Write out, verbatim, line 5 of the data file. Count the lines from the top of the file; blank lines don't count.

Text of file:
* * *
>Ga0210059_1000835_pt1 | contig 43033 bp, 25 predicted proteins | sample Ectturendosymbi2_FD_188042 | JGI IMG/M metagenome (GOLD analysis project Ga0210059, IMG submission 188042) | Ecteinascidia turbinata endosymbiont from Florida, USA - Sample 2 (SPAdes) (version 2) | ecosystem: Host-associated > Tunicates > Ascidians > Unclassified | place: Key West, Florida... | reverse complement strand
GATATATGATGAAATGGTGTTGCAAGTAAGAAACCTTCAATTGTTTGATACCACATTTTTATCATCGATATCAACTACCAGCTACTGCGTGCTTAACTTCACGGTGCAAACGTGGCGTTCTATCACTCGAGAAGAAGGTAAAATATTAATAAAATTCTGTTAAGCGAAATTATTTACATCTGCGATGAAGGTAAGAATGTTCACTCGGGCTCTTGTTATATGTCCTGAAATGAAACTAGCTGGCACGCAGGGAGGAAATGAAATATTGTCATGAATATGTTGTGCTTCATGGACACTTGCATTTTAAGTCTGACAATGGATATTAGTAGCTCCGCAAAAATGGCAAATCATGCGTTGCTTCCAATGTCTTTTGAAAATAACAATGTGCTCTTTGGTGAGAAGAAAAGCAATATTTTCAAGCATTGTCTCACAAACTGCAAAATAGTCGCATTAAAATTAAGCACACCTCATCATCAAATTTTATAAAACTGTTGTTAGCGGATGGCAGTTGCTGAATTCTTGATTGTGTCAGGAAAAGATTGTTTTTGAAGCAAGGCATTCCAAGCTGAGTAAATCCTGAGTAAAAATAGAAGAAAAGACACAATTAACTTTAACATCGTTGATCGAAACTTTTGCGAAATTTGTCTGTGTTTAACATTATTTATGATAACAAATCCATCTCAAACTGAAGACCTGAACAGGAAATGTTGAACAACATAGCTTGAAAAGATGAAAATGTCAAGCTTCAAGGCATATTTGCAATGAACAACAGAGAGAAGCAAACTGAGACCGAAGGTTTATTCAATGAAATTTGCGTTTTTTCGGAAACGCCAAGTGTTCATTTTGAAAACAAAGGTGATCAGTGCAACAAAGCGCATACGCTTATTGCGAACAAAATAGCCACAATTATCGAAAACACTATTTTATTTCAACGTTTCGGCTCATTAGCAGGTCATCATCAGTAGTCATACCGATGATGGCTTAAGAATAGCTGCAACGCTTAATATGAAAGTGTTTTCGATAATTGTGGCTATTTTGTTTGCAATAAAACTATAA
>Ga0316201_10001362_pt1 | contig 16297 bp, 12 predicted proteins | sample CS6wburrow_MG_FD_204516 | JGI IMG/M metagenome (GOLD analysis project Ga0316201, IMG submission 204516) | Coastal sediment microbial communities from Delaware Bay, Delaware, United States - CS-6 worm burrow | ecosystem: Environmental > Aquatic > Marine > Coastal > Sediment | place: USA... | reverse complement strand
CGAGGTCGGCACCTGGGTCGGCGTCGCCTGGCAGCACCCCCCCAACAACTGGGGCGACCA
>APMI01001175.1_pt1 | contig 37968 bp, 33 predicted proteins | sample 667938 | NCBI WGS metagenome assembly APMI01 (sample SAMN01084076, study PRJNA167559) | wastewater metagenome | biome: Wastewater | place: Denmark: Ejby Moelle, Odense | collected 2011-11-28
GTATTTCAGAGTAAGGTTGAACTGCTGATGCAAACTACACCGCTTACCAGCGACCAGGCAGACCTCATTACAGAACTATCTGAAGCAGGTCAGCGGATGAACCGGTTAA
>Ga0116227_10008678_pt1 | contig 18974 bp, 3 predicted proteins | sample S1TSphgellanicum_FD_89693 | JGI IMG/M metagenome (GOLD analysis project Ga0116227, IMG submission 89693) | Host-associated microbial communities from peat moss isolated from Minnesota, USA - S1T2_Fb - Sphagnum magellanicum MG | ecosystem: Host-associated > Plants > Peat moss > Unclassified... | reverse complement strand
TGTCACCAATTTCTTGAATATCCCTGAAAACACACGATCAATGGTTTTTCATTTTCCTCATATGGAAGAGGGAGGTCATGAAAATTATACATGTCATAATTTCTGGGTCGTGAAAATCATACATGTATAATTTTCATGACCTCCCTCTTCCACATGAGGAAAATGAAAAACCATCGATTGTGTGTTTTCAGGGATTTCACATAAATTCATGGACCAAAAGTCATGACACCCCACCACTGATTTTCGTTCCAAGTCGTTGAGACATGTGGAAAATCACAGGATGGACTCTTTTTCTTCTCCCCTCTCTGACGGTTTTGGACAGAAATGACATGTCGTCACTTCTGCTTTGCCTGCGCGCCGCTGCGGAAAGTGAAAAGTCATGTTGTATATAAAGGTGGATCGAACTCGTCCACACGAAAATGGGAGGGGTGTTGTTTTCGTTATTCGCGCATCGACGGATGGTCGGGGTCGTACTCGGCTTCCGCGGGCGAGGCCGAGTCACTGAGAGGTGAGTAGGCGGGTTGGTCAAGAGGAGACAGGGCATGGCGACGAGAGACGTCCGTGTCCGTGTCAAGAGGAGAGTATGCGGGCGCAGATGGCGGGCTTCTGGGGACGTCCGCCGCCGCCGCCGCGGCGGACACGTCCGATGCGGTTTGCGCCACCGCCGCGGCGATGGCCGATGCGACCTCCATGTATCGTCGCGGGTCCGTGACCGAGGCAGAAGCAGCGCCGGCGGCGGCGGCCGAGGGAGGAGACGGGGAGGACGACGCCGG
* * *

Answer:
>APMI01001175.1_pt1 | contig 37968 bp, 33 predicted proteins | sample 667938 | NCBI WGS metagenome assembly APMI01 (sample SAMN01084076, study PRJNA167559) | wastewater metagenome | biome: Wastewater | place: Denmark: Ejby Moelle, Odense | collected 2011-11-28